For the record, I still take issue with the legions of fanboys who decry Lotus abandoning its “brand values”, which are really just made up narratives created by suits to sell cars (and more importantly, merchandise). I still maintain that the new model lineup is important and good for the company, and that the diminishing sales of the Elise and Exige threaten the company with irrelevance of something new isn’t released soon. But the concepts, despite all the criticism weren’t bad cars. They may be derivative, or a bit lacking in panache or worse, used to project your own personal insecurities onto the bespoke-suited Dany Bahar, but they were not offensively tasteless like the Mansory cars are.

This collaboration is a naked ploy to sell cars in emerging markets where flash and wealth are treasured above discretion, taste or ability. While Bentley has diluted their brand by churning out a hundred million Continental GTs, there is still a real mystique with Lotus cars that gives them substantial brand equity (shoot me for using that term). An Evora is a Ferrari for most of the uneducated masses, and an Elise or Exige looks like something extraterrestrial, especially when painted in a signature bright hue like orange.

The 2015 (or whatever year it may be) Esprit would have been enough to stop traffic on its own. Even if it was a pastiche design like the newest McLaren, it looked exotic without being over the top – maybe that was the problem. I still think that the allure of Lotus and the low-slung profile would have been enough to draw the oligarchs and shiekhs to the showroom, but evidently someone in Hethel or Kuala Lumpur didn’t. Lotus cars have always been just the right side of outrageous – a lime green Exige S, the kitschy Esprit Turbos of the 80′s, festooned with gold decals and mesh wheels, the Europa’s bizarre, insect-like styling. But it was always tempered by the Elan, the Elite, the tasteful British Racing Green and yellow badges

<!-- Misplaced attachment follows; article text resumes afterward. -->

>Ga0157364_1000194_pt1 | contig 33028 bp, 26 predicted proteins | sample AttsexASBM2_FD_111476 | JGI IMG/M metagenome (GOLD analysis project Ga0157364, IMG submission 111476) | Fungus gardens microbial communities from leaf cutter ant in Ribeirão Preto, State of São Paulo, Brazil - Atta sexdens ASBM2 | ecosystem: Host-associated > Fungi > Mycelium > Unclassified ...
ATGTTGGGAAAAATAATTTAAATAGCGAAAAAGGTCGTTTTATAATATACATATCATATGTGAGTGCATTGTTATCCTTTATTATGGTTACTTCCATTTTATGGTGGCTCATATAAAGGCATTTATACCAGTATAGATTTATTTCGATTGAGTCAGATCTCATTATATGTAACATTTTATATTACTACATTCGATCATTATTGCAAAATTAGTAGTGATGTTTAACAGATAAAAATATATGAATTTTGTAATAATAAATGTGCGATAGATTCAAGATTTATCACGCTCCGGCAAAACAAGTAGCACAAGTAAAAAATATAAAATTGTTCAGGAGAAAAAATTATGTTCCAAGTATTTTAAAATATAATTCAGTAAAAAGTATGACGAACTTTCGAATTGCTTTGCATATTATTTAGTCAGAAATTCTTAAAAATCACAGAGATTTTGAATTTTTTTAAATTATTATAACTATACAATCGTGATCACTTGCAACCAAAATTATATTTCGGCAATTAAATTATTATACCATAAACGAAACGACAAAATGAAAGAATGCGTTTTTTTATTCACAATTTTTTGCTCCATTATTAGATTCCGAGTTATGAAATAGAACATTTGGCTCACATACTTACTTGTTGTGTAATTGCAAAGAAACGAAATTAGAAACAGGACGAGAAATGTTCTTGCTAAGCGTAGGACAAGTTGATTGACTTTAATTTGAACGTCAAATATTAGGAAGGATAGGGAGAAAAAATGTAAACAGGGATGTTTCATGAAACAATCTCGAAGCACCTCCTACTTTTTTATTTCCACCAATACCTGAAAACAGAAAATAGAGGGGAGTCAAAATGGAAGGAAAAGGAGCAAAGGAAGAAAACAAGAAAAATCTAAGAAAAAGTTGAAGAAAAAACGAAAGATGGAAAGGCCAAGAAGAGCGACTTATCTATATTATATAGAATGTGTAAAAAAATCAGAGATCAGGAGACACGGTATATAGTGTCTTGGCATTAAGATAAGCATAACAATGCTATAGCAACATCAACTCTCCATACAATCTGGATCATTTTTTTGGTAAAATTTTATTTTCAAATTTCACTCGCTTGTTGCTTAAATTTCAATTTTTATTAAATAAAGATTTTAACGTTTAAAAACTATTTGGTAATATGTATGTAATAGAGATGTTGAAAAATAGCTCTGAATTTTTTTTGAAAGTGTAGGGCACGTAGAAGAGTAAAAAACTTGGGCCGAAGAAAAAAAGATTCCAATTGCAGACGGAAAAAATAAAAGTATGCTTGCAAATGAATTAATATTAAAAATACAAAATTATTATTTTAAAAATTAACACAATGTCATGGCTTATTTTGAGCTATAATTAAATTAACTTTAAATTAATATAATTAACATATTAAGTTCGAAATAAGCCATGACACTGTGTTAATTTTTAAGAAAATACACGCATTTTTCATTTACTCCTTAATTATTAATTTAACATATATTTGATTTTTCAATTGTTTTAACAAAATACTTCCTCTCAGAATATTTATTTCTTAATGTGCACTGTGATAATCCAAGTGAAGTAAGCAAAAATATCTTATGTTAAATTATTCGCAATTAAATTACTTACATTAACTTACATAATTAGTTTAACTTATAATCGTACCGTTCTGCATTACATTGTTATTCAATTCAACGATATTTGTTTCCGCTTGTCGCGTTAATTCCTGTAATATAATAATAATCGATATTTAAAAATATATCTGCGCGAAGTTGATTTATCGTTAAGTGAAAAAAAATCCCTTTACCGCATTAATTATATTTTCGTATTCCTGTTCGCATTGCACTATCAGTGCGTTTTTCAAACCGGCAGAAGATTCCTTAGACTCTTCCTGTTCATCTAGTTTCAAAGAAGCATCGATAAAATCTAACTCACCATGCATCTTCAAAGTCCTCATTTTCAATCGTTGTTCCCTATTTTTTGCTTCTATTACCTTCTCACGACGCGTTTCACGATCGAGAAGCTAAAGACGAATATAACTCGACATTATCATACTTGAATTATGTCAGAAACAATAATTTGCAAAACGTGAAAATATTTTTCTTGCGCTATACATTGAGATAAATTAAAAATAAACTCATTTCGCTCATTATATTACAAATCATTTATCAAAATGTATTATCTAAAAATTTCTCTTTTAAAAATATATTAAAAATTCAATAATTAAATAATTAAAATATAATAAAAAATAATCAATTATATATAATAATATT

That legacy is now gone with the Mansory lineup and cheap tie-ins with third rate rappers (who was once dubbed by a Wu-Tang member as “The Black Adrian Brody”). The press release proudly states how one Mansory collaboration, the Evora GTE “…has already prompted around 250 orders and leads between China and Europe and we expect it to have a very successful future as the top of the range Evora.” I’m not naive enough to think that Lotus should build the Elise in perpetuity and abandon new markets during a volatile economic era. I think change is a good thing. But this is too much change, too fast, in the wrong direction. It makes me fear that this is all just a diversion to distract from the fact that the real meat, the new product, is not going to come out on schedule – or at all.